Pueblo isn’t Boulder
Why Pueblo Has Negotiating Power
Lori Winner cites some facts in her editorial “Pueblo must weigh all facts in a city-owned utility move” (1/28/18). But she left out two critical points:
First, Winner warned Pueblo not to repeat Boulder’s costly example as it works to break away from Xcel Energy. Fair enough. But Boulder’s case differs dramatically from Pueblo’s on one key point: Boulder reportedly makes up just under 5% of Xcel’s service territory. Pueblo makes up just under 50% of Black Hills Energy’s (BHE) service territory. That puts Pueblo in a stronger negotiating position.
Second, like Pueblo’s utility attorney Bill McEwan, Winner focused on the costs of breaking away from BHE. And like McEwan, she ignored the benefits. The annual electric bill that Pueblo’s residents, businesses and industries pay BHE is around $115 million. Assume that changing to a new electricity provider cuts Pueblo’s tab by 20% by purchasing power on the open market, avoiding corporate taxes, etc. That’s around $22 million per year saved.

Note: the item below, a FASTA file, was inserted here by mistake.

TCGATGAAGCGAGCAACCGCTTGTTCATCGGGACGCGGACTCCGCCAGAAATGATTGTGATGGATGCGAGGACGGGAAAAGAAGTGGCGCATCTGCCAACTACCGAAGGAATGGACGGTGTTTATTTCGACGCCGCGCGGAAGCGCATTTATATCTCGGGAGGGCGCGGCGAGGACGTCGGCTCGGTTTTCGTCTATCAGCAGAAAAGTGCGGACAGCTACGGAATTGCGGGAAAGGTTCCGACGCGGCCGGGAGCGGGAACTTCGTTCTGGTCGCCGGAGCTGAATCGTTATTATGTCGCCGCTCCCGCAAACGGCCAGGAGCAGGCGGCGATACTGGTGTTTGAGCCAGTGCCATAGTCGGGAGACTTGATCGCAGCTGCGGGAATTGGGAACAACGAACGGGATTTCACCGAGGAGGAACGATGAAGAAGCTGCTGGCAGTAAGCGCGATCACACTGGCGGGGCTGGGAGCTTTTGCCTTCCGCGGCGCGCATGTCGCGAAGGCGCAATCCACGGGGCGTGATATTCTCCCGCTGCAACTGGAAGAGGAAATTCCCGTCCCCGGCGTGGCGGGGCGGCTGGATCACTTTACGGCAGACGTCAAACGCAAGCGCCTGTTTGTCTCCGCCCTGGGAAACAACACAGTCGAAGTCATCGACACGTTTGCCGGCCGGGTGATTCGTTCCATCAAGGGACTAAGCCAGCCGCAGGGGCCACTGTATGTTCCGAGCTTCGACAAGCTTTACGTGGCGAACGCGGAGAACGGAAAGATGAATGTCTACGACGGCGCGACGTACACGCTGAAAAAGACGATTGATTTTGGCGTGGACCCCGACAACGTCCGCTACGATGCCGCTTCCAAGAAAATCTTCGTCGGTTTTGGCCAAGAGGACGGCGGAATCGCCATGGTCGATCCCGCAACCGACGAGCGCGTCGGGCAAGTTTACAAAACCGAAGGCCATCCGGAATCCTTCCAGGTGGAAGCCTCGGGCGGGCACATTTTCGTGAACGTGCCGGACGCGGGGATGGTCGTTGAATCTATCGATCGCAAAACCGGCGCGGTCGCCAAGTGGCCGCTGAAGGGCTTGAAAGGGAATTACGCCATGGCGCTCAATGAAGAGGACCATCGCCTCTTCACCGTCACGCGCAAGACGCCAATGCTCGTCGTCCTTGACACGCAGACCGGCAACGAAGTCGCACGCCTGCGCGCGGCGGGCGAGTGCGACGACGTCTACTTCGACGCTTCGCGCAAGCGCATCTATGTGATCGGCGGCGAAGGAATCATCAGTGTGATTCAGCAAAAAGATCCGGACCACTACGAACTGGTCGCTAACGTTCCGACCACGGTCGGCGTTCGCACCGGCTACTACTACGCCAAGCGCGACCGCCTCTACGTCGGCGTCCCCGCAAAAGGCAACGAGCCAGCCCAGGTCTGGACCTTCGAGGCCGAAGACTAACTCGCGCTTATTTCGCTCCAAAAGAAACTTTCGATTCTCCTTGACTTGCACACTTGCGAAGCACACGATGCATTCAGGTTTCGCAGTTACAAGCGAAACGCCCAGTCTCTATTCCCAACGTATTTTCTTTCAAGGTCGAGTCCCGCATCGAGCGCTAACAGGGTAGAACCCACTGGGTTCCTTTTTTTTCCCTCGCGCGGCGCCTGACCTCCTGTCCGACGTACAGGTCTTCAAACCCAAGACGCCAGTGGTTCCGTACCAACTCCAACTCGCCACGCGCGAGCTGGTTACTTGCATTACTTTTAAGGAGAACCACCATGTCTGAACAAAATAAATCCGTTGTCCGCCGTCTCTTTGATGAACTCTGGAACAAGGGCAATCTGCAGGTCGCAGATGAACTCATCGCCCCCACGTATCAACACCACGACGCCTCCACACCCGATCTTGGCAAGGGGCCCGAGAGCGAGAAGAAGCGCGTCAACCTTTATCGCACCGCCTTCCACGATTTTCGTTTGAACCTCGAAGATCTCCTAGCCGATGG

But then Pueblo will have to spend some of those savings to finance the break-away effort. Assume that Council decides to commit up to 75% of that savings to pay down debt service. The community still comes out way ahead.
So let’s plan for success, rather than fearing failure, in the upcoming battle with BHE. Remember that BHE’s corporate headquarters is not, first and foremost, on your side. They deliver your electricity to make a profit for themselves and their shareholders. And that won’t change.
Steve Andrews (Retired Energy Consultant), for Pueblo’s Energy Future email@example.com
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